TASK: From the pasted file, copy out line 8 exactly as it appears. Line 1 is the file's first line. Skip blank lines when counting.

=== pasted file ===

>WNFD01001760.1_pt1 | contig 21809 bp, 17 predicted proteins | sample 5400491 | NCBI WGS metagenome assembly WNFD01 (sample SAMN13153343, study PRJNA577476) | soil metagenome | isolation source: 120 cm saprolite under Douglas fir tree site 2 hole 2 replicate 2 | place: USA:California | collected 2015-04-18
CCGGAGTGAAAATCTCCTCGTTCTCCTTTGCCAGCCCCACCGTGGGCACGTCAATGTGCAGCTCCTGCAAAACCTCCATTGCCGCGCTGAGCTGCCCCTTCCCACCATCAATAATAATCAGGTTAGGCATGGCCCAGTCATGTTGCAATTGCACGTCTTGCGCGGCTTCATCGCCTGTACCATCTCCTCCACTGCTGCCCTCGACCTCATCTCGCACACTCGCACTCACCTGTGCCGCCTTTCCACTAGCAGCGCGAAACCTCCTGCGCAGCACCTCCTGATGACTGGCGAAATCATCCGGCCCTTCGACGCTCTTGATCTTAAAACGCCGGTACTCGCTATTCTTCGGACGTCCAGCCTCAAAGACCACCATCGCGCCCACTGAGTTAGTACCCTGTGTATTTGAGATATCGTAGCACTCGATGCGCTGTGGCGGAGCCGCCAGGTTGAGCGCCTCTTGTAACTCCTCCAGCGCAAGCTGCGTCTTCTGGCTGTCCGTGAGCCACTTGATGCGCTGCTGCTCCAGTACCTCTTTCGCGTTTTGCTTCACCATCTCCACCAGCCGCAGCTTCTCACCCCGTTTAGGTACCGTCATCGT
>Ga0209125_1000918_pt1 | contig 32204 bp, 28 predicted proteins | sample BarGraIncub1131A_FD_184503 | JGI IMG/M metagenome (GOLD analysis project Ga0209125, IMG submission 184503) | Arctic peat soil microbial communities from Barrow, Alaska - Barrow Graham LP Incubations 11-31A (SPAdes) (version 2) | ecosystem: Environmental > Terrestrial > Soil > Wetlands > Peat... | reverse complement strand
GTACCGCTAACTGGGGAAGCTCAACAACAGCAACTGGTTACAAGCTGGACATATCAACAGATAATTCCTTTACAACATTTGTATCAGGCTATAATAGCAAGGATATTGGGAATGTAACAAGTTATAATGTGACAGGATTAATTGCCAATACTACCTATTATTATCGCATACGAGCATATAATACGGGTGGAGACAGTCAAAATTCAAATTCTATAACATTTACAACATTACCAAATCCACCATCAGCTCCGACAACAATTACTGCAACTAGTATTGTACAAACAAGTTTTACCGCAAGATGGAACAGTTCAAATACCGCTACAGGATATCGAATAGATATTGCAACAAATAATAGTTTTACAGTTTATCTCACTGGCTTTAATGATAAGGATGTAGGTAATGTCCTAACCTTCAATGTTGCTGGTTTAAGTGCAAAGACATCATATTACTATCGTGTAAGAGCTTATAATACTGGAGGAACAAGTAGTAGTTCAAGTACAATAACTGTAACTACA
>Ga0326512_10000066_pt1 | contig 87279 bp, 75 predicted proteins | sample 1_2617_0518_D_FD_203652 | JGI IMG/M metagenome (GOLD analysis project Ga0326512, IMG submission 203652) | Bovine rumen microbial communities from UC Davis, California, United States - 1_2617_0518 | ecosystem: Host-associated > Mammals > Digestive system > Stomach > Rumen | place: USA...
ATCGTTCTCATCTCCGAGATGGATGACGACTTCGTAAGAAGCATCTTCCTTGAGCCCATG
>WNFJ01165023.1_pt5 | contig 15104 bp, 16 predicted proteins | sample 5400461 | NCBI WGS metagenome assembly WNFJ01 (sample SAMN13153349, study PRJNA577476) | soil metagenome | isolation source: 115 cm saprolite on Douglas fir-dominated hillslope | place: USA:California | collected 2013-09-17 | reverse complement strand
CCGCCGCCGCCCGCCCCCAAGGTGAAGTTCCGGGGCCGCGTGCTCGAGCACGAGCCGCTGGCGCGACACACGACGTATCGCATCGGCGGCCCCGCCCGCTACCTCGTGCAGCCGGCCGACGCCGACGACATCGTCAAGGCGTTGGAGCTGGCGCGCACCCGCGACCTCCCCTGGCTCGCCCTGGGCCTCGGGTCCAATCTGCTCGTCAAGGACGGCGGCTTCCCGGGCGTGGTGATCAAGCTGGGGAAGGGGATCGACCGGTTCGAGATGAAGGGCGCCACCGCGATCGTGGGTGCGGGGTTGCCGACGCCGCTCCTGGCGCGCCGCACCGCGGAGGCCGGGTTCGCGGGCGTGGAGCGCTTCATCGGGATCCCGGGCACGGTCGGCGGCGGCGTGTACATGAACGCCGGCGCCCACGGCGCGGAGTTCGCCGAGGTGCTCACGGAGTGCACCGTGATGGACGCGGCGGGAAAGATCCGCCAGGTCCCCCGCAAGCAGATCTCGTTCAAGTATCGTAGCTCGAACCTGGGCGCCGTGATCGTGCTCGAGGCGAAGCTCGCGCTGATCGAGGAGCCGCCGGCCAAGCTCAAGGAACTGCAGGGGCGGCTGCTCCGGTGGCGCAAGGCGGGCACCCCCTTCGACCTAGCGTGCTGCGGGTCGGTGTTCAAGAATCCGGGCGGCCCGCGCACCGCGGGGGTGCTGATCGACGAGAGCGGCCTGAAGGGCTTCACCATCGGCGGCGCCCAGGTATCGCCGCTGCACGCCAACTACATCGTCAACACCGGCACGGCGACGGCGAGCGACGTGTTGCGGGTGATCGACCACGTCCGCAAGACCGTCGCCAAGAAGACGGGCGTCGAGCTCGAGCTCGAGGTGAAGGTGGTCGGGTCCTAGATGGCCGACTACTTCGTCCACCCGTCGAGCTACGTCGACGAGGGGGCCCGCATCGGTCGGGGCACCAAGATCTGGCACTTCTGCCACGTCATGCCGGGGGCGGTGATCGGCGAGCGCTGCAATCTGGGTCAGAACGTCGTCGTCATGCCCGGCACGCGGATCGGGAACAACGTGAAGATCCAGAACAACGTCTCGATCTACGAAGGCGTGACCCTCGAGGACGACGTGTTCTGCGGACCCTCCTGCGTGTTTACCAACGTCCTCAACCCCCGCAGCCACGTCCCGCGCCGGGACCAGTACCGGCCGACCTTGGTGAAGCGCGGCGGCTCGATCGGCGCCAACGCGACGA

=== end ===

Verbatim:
CCGCCGCCGCCCGCCCCCAAGGTGAAGTTCCGGGGCCGCGTGCTCGAGCACGAGCCGCTGGCGCGACACACGACGTATCGCATCGGCGGCCCCGCCCGCTACCTCGTGCAGCCGGCCGACGCCGACGACATCGTCAAGGCGTTGGAGCTGGCGCGCACCCGCGACCTCCCCTGGCTCGCCCTGGGCCTCGGGTCCAATCTGCTCGTCAAGGACGGCGGCTTCCCGGGCGTGGTGATCAAGCTGGGGAAGGGGATCGACCGGTTCGAGATGAAGGGCGCCACCGCGATCGTGGGTGCGGGGTTGCCGACGCCGCTCCTGGCGCGCCGCACCGCGGAGGCCGGGTTCGCGGGCGTGGAGCGCTTCATCGGGATCCCGGGCACGGTCGGCGGCGGCGTGTACATGAACGCCGGCGCCCACGGCGCGGAGTTCGCCGAGGTGCTCACGGAGTGCACCGTGATGGACGCGGCGGGAAAGATCCGCCAGGTCCCCCGCAAGCAGATCTCGTTCAAGTATCGTAGCTCGAACCTGGGCGCCGTGATCGTGCTCGAGGCGAAGCTCGCGCTGATCGAGGAGCCGCCGGCCAAGCTCAAGGAACTGCAGGGGCGGCTGCTCCGGTGGCGCAAGGCGGGCACCCCCTTCGACCTAGCGTGCTGCGGGTCGGTGTTCAAGAATCCGGGCGGCCCGCGCACCGCGGGGGTGCTGATCGACGAGAGCGGCCTGAAGGGCTTCACCATCGGCGGCGCCCAGGTATCGCCGCTGCACGCCAACTACATCGTCAACACCGGCACGGCGACGGCGAGCGACGTGTTGCGGGTGATCGACCACGTCCGCAAGACCGTCGCCAAGAAGACGGGCGTCGAGCTCGAGCTCGAGGTGAAGGTGGTCGGGTCCTAGATGGCCGACTACTTCGTCCACCCGTCGAGCTACGTCGACGAGGGGGCCCGCATCGGTCGGGGCACCAAGATCTGGCACTTCTGCCACGTCATGCCGGGGGCGGTGATCGGCGAGCGCTGCAATCTGGGTCAGAACGTCGTCGTCATGCCCGGCACGCGGATCGGGAACAACGTGAAGATCCAGAACAACGTCTCGATCTACGAAGGCGTGACCCTCGAGGACGACGTGTTCTGCGGACCCTCCTGCGTGTTTACCAACGTCCTCAACCCCCGCAGCCACGTCCCGCGCCGGGACCAGTACCGGCCGACCTTGGTGAAGCGCGGCGGCTCGATCGGCGCCAACGCGACGA